Being in a conscious relationship requires paying attention and staying present. It is as if all of a sudden we become detectives of our own psyches. We follow the clues. We shift from autopilot to a mindful state. In order to do so, we can start by bringing our awareness to our bodies when we react to a comment, or to our partner’s behaviour. By acknowledging that a trigger can activate our wounds but most of the times are not the real cause of our painful emotion, we learn to stay in touch with whatever arises without immediately reacting. This choice implies the willingness to embark on a journey of self-inquiry that refers to oneself again and again rather than pointing our finger at the other. Instead of blaming the other person for our feelings, we own them. This allows us to express assertively rather than judgmentally and listen openly without having to go into defence mode.
‘’We want to be loved in a very particular way, one that soothes our emotional wounds from the past.’’ John Welwood

The Motion of Emotions

What you resist, persists. When you avoid and deny your pain and internal discomfort you are neglecting and abandoning yourself.
Self-care is not only about going on holidays or taking hot water baths. To take care of myself means that I’m in touch with the totality of who I am at any given time. I care, and therefore I listen to myself and I take responsibility for my wellbeing in any area of my life: physically, mentally, emotionally and spiritually.
We are wired to avoid pain. We can escape from it in multiple ways, from the most obvious- entering a new relationship, finding a new job or moving countries- to the more subtle ones like distracting ourselves with work, sex, food or alcohol.
When we consciously choose to sit with the pain and we endure the discomfort and the fear, keeping the presence and the connection with what is arising, we are fighting against our natural instinct of survival and reshaping our minds. When we train ourselves, through meditation and mindfulness to remain aware and fully present, without dissociating from the emotion or running away, the so-called ‘’negative’’ emotions become our allies, instead of toxic influences that poison our lives.
My emotions put me in motion. My anger, experienced mindfully helps me set proper boundaries. Today I am tired and cannot give you more. My sadness helps me grieve the many losses we encounter, losing a friend or a lover, a job, an opportunity. Healthy emotions are happening here and now, and they are energy expressing itself through ourselves.
That is why our awareness is so fundamental. We need to discern between the aliveness of the fresh, raw emotion related to the present time and serving a purpose, and the narrative I tell myself based on past experiences, which makes me get stuck in it. The narrative feeds the idea of inadequacy and separateness while the raw emotion is the messenger that tells me what is necessary and important in order to take care of myself. You choose!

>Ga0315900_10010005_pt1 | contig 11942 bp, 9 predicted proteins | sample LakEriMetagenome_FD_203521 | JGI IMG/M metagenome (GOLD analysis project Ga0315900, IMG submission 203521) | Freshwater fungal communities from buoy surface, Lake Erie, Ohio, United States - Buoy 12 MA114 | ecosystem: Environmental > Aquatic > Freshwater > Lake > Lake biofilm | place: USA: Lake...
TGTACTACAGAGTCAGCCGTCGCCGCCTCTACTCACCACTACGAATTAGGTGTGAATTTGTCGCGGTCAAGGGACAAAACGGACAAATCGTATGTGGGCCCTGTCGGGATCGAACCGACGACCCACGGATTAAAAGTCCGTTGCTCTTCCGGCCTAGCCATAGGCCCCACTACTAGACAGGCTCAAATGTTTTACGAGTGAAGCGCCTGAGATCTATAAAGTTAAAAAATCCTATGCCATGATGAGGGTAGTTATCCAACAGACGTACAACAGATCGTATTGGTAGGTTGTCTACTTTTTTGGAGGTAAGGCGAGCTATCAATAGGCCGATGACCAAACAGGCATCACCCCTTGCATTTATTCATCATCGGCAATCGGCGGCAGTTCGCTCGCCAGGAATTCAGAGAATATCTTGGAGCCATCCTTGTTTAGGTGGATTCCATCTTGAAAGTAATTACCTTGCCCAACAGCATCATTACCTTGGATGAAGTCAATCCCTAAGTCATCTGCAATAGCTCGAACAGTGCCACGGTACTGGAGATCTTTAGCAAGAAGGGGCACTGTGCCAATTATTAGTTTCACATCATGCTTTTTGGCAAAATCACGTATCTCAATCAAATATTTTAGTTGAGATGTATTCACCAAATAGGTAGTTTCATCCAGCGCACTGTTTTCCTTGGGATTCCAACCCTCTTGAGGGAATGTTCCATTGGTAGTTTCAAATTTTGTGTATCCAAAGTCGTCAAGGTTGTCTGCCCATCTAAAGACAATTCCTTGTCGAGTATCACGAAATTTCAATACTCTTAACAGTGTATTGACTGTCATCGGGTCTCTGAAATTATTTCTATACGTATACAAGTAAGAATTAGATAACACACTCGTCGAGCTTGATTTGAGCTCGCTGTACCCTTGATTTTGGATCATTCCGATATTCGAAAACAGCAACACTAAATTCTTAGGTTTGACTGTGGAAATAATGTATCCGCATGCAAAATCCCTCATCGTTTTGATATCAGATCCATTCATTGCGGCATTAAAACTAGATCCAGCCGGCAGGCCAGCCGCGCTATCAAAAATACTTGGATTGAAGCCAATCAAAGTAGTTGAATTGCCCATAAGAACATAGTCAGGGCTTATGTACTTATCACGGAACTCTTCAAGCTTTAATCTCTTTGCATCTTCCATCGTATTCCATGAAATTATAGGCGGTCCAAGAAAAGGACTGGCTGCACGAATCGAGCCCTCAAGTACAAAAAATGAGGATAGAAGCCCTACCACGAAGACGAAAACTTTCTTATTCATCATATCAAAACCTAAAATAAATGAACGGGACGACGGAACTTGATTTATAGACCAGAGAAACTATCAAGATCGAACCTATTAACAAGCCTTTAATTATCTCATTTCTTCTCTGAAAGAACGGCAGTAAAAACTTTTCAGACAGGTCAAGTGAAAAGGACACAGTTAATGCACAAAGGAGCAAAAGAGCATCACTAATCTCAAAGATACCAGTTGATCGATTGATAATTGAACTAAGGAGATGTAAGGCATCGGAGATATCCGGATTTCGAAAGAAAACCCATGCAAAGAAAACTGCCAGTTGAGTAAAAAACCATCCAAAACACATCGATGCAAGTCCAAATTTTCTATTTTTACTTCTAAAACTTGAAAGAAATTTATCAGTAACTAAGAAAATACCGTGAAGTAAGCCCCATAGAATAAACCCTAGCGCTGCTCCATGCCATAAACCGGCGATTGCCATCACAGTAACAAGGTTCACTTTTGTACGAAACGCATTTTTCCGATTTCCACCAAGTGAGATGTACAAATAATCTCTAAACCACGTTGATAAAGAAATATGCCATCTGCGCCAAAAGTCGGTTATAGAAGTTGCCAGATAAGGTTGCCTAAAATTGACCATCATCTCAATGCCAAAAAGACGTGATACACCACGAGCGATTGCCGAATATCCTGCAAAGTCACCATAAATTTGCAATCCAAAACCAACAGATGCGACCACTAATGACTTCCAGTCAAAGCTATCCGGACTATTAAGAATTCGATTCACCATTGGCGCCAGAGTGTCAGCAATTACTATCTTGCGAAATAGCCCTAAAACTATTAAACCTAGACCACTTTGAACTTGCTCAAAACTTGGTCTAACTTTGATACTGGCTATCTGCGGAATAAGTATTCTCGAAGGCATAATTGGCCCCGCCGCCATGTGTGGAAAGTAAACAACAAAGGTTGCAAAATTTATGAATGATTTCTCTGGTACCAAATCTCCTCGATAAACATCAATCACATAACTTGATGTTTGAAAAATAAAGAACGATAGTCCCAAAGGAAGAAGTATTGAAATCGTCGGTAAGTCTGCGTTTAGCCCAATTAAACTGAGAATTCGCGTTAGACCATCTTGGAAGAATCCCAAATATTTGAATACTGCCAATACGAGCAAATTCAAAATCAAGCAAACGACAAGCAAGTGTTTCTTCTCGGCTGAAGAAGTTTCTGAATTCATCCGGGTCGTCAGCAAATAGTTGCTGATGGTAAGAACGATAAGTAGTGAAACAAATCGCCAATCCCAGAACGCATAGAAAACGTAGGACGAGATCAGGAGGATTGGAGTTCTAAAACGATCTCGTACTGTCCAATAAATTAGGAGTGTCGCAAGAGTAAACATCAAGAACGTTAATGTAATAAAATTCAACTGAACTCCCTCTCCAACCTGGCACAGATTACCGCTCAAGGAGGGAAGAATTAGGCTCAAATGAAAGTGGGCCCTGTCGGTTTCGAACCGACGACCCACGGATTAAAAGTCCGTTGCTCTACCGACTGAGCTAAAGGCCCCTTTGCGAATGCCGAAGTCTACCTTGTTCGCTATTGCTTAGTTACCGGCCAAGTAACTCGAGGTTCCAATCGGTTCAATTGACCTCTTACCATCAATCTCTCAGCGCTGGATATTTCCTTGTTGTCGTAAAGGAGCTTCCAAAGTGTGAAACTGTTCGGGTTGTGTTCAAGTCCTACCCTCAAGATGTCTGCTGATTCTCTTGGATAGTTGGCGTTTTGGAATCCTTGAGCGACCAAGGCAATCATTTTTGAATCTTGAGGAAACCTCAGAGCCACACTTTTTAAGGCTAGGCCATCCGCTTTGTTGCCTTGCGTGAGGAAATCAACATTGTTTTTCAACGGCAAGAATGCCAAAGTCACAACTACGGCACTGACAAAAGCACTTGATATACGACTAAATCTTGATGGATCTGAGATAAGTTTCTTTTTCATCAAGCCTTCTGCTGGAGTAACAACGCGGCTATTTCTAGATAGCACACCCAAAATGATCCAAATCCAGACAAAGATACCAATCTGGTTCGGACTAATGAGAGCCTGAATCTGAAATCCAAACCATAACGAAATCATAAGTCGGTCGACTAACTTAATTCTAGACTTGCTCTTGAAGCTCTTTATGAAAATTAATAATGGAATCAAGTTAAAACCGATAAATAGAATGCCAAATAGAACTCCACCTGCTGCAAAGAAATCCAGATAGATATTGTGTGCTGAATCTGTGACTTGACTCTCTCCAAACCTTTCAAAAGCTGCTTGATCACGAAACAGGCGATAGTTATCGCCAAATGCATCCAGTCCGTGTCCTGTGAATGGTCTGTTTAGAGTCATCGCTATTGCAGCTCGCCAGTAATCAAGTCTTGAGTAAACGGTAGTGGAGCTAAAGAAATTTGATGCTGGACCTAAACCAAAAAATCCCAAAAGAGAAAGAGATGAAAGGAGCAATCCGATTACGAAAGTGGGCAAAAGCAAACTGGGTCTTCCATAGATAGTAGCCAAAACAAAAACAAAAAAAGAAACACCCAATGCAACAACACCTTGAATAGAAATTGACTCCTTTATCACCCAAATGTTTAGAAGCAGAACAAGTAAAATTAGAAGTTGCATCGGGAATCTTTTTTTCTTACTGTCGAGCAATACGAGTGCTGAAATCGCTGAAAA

Isabel works with individuals and couple’s in consciously expressing and exploring their emotions, stories, and here and now. To make an appointment with Isabel contact us. 

Mindfulness is Heartfulness

by Helen Williams

I love this drawing! I love how it shows the brain leaping into the arms of the waiting heart. I love how it shows the heart, anchored to the trapeze bar with arms outstretched, welcoming the thinking mind. In my experience this is what the essence of Mindfulness Practice brings us.

People often speak of not having the courage to trust themselves, of a deep fear and distrust towards their own selves. Yet on the deepest level of our being, we are driven by a yearning to be known. To be able to leap into the warm, welcoming open arms of a waiting heart and to feel safe, wanted, to know that we belong, we matter, that we can be held.

Mindfulness Practice, through the use of attention to our breath and the present moment, allows us to begin this slow, gentle, persistent journey into our own waiting heart. As we learn over time to open into ourselves, to experience our inner knowing, and to accept ourselves as we are, we realize we are not our thoughts. We are wholehearted, open, wise, knowing awareness, centred within our heart. With Mindfulness, we begin this journey of self trust, of coming home to the heart of ourselves.

It takes practice, patience, determination and community, to help us connect to ourselves and to each other fearlessly, but many wonderful people have told me over the years that practicing mindfulness has completely changed their lives and the image above explains how perfectly. The understanding that I am not my thoughts has helped them to leap into a new experience of the heart of themselves, bringing a calmer perspective to their daily lives. In the beginning, it can feel every bit as risky as swinging off a trapeze, yet learning to accept ourselves as we are, answers our deepest longing to be known. At Mindful ME we don’t offer lessons in trapeze artistry!! We do, however, offer a sincere, openhearted community and a very warm welcome to come exploring Mindfulness with us.

Expore Mindfulness Practice with Helen on Monday nights from 7pm – 9pm. Contact us to register or for more information.